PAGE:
Written by: Jacci, Published: 23 January 2020
Did you ever believe that your eyes would turn square if you sat too close to the TV? Or that eating your crusts would give you curly hair? It’s pretty funny really when we look back at the childhood mythologies that we used to believe.
When it comes to eye health, there are countless myths that we all fall victim to. Here we finally put a stop to six of the most common eye myths and let you in on the truth behind them.
Over 50% of ALL sight loss is avoidable. Conditions such as cataracts, macular degeneration and diabetic retinopathy are all primary examples of causes of preventable blindness.
Early detection of such conditions is vital; which is why attending regular eye tests is so important. It is recommended that individuals attend an eye test at least every two years. However, if any sudden changes in vision occur, get your eyes looked at straight away.
This is a dangerous myth to believe. Having good vision is wonderful, but you absolutely still need to have your eyes tested every two years.
Going back to our previous point, some sight threatening conditions develop very gradually and may present no symptoms at all in the early stages. Patients who wait until they experience problems run the risk of causing irreversible damage to the eyes.
Not only this, but eye tests can also detect additional health problems, such as high cholesterol, diabetes and warning signs for brain tumours.
This is a major no-no. Swimming in any type of body of water when wearing contact lenses leaves your eyes exposed to contamination and infection.
Even chlorine isn’t powerful enough to kill infectious amoeba, such as acanthamoeba, that lurk in water. Contact lenses have been known to trap one of these critters against the eye, leading to serious infection.
Contact lenses also absorb water, which can dramatically alter their shape. Not only is this extremely uncomfortable but it will temporarily distort vision.
For swimming enthusiasts, we recommend you steer clear from contact lenses and opt for prescription goggles instead.
This is technically not true, although people who stare at a screen for prolonged periods of time often experience eye fatigue. This can feel very uncomfortable, but does not cause permanent damage.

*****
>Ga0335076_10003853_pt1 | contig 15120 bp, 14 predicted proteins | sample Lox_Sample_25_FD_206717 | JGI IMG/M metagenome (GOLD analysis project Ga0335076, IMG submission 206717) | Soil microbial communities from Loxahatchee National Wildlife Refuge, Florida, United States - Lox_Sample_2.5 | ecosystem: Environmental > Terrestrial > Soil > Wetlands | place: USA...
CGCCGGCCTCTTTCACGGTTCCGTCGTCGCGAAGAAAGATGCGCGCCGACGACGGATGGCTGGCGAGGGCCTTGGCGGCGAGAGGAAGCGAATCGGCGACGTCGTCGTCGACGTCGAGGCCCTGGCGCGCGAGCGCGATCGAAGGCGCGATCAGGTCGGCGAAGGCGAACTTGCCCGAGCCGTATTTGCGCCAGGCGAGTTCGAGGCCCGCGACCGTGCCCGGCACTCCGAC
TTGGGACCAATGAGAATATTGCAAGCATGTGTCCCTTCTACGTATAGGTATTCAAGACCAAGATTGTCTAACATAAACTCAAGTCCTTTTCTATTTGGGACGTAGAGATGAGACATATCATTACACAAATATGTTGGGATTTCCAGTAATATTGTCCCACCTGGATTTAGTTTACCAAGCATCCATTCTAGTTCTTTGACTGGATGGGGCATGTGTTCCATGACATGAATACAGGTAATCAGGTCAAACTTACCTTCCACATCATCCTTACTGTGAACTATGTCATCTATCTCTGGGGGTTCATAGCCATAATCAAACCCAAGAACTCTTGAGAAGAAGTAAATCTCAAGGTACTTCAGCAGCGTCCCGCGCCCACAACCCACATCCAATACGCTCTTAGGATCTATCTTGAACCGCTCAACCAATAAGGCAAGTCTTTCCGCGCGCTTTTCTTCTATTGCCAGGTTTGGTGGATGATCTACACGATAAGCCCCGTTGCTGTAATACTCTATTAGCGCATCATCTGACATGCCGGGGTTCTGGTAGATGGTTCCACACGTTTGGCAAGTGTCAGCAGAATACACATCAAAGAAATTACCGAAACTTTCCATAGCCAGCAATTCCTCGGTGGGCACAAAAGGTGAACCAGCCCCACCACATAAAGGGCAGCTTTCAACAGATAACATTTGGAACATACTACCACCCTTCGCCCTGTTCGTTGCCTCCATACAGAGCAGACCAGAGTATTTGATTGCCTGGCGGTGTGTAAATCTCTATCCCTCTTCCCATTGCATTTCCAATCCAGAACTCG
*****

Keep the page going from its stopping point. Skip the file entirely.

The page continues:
Computer vision syndrome, as it’s known, affects more than half of computer users. Symptoms include eye strain, dry eyes, eye irritation, blurred vision and double vision.
If you can’t reduce your screen time, we highly recommend adopting the 20-20-20 rule. Every 20 minutes, look at something 20 feet away for 20 seconds- it’s simple and effective.
Reducing the lighting around you can also help with reducing digital eye strain. Most people don’t realise this, but the typical office environment is generally 50% brighter than it should be. Try dimming the light slightly or changing the brightness on the screen to minimise the contrast.
Prescription glasses are custom made to counteract your prescription- essentially levelling it out to 0. They will not alter your eyes or change your prescription.
Prescriptions can change over time but this is a natural process and nothing to do with the fact that you wear glasses or contact lenses.
Additionally, wearing the wrong prescription glasses won’t cause any harm- they just won’t make you see clearly.
Lens replacement is the only treatment available to remove a cataract. During the procedure the natural lens on the eye is removed, using ultrasound, and replaced with a permanent artificial lens implant.
A cataract is a condition in which the lens becomes cloudy. Therefore, because the natural lens has been completely removed, it is impossible for the cataract to return.